Paul obviously shares Kwong-Roshi’s commitment to building a “sanctuary” for dharma training that will last three-hundred years. He’s concerned with keeping Zen Buddhist-practice as it was taught by Suzuki-Roshi from being co-opted by temporary trends and fads. So much of what we do in Zen, he observes, is expressed through ritual and physical forms, such as cross-leggged sitting, walking in kinhin or bowing, that have little intrinsic value in themselves. The act of consistently doing them preserves and maintains them, giving them a central role in defining dharma practice itself. It’s absolutely crucial, Paul insists, to have a refuge in which these rituals can continue to be taught, and the dharma to thrive.

As for the placement on the new Zendo on Sonoma Mountain, Paul mentions that, in contrast to Japanese temples, it’s appropriate that ours will face north, since in our region that slope is far more hospitable. According to the master plan, one will pass the lotus pond, with its purifying element of water, before encountering the Zendo steps. The Zendo itself will be raised, backing into the hill behind it, since like all meditation halls it represents “the mountain” one climbs to attain the Buddha Way.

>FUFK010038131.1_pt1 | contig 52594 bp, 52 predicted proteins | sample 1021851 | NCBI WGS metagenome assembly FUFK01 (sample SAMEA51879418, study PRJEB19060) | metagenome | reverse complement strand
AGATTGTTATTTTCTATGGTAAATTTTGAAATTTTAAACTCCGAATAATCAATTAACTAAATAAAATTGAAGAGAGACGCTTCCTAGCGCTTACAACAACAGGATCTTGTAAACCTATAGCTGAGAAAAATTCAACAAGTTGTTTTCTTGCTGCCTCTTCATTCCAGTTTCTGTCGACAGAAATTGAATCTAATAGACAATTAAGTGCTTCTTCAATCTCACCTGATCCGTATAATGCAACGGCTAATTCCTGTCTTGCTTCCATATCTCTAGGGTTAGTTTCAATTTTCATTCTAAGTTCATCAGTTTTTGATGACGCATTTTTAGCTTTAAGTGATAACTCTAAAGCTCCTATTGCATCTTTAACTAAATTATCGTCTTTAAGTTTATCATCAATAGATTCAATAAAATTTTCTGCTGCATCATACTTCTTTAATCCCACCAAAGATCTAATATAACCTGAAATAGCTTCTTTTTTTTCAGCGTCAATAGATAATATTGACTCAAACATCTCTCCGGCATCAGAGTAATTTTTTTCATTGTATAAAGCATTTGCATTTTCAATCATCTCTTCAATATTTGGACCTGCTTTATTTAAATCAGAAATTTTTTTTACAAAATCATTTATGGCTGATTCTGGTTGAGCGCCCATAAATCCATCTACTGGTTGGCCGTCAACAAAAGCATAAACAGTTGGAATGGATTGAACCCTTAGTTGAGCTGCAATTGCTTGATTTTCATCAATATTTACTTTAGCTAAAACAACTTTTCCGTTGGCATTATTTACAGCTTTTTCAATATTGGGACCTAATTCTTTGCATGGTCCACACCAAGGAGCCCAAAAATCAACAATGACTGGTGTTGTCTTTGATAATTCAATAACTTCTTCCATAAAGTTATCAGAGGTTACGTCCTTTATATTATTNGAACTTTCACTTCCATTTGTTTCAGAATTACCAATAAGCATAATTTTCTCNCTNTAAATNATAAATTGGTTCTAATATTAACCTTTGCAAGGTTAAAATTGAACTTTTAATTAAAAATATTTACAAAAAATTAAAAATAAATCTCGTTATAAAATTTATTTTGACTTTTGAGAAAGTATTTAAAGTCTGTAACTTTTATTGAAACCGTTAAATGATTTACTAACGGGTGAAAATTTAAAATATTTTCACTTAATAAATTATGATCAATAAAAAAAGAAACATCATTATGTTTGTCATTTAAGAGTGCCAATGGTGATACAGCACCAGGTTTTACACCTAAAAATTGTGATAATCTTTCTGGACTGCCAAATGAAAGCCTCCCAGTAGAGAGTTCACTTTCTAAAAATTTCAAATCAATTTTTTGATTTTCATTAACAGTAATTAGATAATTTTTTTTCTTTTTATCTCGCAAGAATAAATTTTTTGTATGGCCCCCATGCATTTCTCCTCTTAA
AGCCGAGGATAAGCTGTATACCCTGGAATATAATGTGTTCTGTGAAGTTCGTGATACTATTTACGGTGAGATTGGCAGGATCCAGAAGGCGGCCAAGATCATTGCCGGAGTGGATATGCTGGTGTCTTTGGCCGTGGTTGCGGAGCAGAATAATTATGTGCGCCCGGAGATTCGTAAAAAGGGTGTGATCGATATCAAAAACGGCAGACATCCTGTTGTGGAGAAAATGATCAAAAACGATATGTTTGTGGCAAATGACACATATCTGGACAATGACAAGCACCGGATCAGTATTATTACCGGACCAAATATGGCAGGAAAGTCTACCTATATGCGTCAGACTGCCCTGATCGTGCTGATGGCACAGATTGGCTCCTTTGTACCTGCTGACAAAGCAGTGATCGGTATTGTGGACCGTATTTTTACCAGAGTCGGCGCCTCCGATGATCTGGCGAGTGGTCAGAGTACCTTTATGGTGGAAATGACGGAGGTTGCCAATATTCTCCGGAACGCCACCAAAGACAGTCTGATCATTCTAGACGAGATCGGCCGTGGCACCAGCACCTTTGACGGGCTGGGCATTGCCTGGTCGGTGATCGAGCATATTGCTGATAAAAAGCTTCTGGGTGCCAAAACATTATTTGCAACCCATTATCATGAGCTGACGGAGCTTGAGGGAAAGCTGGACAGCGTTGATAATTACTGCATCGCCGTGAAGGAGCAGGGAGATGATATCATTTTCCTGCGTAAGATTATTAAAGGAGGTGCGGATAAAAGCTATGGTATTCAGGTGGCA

To the Sonoma Mountain Sangha, Paul says that “Kwong-Roshi’s Mandala project is a very important event, that needs to be taken seriously, and deserves to have energy put into it. It involves creating a space that can truly encourage the health of the human race in the future. Buddhist practice is a key ingredient in teaching people how to be alive without devouring everything around us. In the past century the world has experimented with both Soviet communist and Western capitalist models of social organization. Neither has been satisfactory. We now need to find an ecologically sustainable model for human existence. I think that Buddhism has a lot to say about that!